Working Against Nausea When Fitness Training
There have been very few fitness enthusiasts who at one time or another didn’t experience nausea during or after their workouts.
This event can pose as a major inconvenience as it requires a person to wait until either the discomfort subsides, or bee-line it to the bathroom in the event the most recent meal decides to head north.
Some people can get through a workout regardless of its intensity, however others are highly vulnerable to the gut distress that comes with a challenging workout.
The human body has only a finite amount of blood, approximately 5.5 quarts, available to carry oxygen to all the areas of the body that need it. During the rigors of training or increasing the intensity level of any exercise, the heart, lungs, and large muscle groups that require oxygen to work properly will receive that oxygen via the blood.
This event, in turn, deprives the visceral organs, that include the stomach and bowel, enough oxygen to perform the digestion process effectively. This act of compromised oxygen to the areas that need it is called “ischemia.”
The inability for all organs to practice this form of profit sharing, will often result in distress to those organs trying to digest the last meal and can include the expulsion of food – vomiting
For some people, this event is recurring regardless of the countless measures taken to avoid it, however in our client population we have seen seen many clients start this way only to have this event taper off over time. In other words, the body makes adjustments.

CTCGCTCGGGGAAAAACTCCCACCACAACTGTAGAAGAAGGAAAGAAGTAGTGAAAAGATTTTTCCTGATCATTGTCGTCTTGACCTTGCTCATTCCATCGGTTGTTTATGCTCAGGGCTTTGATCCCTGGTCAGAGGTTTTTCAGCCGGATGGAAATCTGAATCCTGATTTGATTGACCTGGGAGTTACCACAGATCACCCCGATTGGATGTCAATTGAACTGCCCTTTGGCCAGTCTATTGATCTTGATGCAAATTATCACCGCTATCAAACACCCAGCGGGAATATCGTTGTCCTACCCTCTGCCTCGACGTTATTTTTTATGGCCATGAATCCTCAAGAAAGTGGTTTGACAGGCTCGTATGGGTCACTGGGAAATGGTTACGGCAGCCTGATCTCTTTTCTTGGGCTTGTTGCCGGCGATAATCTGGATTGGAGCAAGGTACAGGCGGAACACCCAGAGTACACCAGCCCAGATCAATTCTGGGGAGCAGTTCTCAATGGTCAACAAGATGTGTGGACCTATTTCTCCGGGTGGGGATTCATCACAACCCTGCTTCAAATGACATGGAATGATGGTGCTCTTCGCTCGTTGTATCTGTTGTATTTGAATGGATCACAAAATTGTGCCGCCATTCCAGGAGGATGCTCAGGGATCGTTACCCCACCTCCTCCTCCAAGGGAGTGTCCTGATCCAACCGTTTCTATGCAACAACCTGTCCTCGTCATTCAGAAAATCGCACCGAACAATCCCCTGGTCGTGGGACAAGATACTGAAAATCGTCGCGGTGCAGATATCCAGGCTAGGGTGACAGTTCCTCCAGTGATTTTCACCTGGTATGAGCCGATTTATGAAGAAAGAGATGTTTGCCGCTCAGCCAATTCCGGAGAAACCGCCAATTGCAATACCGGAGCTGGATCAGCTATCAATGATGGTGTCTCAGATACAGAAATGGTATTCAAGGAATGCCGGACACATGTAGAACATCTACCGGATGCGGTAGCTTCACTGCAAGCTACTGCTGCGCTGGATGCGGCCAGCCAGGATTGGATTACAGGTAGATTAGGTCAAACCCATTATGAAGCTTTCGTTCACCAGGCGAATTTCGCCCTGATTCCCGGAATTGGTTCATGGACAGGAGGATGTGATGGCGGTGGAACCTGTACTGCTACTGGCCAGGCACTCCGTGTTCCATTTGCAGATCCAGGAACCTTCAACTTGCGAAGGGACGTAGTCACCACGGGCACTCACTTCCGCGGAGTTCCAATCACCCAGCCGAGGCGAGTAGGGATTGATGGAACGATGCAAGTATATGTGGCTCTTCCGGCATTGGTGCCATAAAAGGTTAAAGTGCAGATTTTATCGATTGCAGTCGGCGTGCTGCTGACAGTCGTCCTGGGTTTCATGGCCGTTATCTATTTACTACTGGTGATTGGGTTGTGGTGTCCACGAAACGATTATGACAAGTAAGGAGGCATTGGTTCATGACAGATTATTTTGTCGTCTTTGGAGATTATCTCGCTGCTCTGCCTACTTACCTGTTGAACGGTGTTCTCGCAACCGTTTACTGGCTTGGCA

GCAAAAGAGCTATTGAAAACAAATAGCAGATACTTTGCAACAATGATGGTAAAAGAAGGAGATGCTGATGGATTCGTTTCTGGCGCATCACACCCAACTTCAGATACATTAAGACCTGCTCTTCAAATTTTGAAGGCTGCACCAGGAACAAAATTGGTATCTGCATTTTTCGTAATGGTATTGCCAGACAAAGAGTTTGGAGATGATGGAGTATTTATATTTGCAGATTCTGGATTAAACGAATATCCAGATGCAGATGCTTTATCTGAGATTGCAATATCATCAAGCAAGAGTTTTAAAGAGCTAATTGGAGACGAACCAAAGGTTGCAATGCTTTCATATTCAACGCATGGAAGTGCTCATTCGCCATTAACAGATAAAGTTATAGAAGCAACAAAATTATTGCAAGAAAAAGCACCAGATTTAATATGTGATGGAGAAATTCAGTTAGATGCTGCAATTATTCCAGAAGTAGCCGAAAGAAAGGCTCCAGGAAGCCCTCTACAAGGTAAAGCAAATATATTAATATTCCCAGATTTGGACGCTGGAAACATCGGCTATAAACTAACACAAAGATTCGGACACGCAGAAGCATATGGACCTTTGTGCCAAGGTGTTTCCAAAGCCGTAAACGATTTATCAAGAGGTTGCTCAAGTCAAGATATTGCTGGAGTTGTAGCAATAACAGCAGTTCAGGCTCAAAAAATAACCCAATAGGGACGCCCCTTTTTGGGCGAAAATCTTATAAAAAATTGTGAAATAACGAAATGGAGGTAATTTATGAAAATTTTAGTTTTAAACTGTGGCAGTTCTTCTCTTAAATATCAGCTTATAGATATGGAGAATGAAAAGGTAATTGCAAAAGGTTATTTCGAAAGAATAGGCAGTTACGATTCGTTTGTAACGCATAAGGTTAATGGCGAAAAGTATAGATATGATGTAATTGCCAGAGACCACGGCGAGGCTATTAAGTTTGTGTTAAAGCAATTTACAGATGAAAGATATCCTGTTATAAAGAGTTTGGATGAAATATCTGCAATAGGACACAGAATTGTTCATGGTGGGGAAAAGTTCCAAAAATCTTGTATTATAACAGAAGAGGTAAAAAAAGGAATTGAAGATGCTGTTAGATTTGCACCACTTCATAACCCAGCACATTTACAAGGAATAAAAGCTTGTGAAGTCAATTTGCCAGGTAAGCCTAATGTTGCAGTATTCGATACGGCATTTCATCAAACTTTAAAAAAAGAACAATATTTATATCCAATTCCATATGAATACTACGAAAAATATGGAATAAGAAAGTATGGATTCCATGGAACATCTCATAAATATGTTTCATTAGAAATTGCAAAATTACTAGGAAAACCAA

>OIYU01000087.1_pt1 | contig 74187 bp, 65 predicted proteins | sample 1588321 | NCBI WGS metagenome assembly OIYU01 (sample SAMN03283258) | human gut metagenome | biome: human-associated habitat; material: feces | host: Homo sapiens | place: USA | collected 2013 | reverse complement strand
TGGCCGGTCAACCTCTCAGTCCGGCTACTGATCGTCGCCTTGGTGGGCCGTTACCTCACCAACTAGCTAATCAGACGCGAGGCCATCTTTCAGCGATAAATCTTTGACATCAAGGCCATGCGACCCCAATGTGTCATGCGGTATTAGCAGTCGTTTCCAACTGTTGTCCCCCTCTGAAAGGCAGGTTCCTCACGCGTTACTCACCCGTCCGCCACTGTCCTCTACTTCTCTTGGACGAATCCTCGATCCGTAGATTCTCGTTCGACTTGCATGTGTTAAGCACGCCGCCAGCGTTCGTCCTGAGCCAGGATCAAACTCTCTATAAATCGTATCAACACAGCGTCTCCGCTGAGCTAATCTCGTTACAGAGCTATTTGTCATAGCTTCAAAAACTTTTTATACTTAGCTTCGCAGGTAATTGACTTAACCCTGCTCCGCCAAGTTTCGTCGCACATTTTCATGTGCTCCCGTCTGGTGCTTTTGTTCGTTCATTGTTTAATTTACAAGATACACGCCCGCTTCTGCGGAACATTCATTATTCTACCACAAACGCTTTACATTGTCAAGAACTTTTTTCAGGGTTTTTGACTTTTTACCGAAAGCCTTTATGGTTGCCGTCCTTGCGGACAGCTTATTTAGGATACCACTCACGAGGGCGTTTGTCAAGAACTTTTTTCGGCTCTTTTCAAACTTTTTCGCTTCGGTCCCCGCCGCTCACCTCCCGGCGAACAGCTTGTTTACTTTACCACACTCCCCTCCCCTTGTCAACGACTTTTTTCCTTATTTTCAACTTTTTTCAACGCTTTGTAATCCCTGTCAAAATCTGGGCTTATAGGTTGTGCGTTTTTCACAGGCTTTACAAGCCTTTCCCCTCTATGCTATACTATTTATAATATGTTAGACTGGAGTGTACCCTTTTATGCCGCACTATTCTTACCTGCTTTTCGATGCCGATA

One of the first aspects of nausea worthy of question is the type of food and the length of time between when the clients last meal and the time they worked out.
The type of food matters because foods that are high in protein or fat are especially hard for the body to break down fast enough to convert them into a useable form of energy. Additionally, while protein helps buffer, or slow the breakdown of carbohydrates it should not been consumed as a means of energy by itself. This is best left for quick acting carbohydrates.
Timing is another factor, as most guidelines encourage at least a two hour window between the completion of the last meal and the work-out start time. This naturally, presents an inconvenience for those who work-out at 5 or 6 in the morning, who might want to consider making use of another strategy – consistency.
Consistency, refers to how effectively the body can break a given food down for digestion. The softer or more fluid in the food, the easier it is for acids in the stomach to break it down, since it’s soft nature coupled with the act of chewing will break it down even further.
Periodically, the fitness reader will hear about the merits of training on an empty stomach. Doing this, will force the body to utilize fat as a form of fuel, instead of emptying the body of its carbohydrates first, but will also deprive the body of fast-acting sugars that can be found in fruits and some grains for immediate conversion to energy – something everybody needs for a good workout.
If you are new to fitness training and suffer from any of these symptoms, re-evaluating your meal timing and food selections might play a role in making things more comfortable.
Keep in mind that the body’s own adaptation process can also work in your favor.